I’ve always found water freezing vertically, rather than in it’s usual horizontal plane, to be oddly appealing. Obviously it has to freeze slowly, a trickle of water turning solid as gravity pushes it towards the earth. Individually these drops don’t mount to much but when there are millions of them you create a natural work of art.
Today’s highlighted photos are of two destinations I visited this past year which demonstrated “ice in the vertical”. The photo above was taken late winter in eastern Manitoba’s Whiteshell Provincial Park, a place I fondly remember from my childhood. My family would often go camping, fishing, and gathering wild blueberries and mushrooms here during the summer. The Seven Sisters hydroelectric dam was the first of it’s kind I’d ever visited as a boy of about 5-6 years, and I remember being both in awe and scared of the size of it, the sheer drop on the spillway (which seems small to me today), the the way the dam rumbled underfoot as water poured over the spillway. But in all my travels, I’d never seen a spillway frozen over before. Fascinating to me!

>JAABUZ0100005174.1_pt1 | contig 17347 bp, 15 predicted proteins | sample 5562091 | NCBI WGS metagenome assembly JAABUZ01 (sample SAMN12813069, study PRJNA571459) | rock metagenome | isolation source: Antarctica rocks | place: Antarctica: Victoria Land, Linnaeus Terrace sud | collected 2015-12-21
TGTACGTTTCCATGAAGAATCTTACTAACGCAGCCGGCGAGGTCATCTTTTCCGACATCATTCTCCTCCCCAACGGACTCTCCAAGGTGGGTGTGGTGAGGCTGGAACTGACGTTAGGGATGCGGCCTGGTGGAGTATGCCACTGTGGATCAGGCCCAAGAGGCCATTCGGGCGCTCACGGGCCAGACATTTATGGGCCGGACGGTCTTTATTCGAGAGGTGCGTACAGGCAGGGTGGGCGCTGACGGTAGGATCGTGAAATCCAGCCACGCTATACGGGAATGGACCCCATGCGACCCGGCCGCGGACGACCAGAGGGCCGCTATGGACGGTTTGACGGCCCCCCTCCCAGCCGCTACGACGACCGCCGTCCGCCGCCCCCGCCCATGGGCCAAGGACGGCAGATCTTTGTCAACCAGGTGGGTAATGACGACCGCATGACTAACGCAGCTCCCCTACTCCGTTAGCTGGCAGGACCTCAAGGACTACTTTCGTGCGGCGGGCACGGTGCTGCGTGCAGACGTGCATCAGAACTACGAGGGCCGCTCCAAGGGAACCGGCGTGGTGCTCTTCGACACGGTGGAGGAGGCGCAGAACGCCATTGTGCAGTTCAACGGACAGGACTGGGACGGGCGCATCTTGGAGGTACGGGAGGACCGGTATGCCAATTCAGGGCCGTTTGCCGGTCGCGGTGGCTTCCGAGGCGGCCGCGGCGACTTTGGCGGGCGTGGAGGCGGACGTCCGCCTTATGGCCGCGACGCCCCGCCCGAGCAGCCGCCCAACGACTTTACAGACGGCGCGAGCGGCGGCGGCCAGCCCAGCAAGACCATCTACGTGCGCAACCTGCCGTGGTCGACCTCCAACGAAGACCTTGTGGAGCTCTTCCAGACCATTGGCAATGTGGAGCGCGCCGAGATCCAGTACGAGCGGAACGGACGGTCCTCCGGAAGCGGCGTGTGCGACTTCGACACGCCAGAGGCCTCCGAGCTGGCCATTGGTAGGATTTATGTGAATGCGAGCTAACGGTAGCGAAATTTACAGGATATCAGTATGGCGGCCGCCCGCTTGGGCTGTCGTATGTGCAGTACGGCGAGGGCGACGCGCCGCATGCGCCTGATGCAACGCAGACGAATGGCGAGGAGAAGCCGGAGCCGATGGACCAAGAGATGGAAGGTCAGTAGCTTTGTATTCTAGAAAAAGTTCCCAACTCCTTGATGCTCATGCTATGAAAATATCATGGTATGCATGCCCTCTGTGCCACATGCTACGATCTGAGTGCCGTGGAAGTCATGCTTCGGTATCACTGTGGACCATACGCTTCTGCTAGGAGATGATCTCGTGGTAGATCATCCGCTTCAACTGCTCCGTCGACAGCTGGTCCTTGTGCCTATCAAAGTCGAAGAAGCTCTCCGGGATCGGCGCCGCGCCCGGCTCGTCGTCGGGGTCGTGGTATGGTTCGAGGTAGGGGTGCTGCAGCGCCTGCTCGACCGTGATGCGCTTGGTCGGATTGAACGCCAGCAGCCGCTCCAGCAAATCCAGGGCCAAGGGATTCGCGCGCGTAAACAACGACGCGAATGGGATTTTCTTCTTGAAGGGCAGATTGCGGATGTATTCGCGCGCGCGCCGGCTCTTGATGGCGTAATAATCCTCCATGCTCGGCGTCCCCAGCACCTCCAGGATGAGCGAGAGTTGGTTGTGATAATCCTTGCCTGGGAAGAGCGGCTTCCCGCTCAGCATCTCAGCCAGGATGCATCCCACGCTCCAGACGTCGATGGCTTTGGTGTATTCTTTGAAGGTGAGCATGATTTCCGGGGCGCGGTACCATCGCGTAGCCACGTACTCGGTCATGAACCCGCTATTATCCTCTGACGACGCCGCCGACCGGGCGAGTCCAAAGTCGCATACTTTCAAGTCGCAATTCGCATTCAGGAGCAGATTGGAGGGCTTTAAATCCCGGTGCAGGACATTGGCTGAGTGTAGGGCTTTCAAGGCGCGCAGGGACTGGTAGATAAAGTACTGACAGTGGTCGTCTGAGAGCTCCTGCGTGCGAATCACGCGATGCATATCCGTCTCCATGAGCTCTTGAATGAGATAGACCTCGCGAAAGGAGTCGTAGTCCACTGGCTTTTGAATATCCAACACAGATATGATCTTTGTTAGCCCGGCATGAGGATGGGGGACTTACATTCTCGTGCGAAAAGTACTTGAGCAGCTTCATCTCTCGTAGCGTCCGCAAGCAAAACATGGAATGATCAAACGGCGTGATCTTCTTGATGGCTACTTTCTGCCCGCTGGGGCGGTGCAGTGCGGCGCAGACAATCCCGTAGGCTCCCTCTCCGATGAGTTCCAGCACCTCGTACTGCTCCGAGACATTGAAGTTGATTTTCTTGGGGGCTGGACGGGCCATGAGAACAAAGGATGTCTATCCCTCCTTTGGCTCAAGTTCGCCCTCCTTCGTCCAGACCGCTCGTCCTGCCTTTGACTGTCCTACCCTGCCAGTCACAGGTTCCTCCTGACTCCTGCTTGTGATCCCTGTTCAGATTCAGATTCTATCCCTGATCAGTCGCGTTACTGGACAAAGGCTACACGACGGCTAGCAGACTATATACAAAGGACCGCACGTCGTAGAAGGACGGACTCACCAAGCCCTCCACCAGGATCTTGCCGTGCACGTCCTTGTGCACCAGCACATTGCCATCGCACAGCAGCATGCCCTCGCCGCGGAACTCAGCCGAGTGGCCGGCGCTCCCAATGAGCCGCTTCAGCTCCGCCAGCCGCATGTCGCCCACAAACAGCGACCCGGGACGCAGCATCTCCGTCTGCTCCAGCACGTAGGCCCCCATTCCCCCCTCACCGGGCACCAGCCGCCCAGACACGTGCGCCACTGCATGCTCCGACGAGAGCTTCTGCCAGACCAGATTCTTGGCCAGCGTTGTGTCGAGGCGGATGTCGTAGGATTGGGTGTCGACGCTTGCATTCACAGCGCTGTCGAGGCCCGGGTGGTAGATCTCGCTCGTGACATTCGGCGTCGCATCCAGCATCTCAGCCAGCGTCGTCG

The photos of the mountain below are of beautiful Cascade Mountain in Banff National Park, just outside of the Banff townsite. This particular frozen waterfall is at least several hundred meters high and is very popular with ice climbers, although none were to be seen on the balmy January day when I snapped these photos.
(Click on thumbnails to enlarge, right arrow to advance)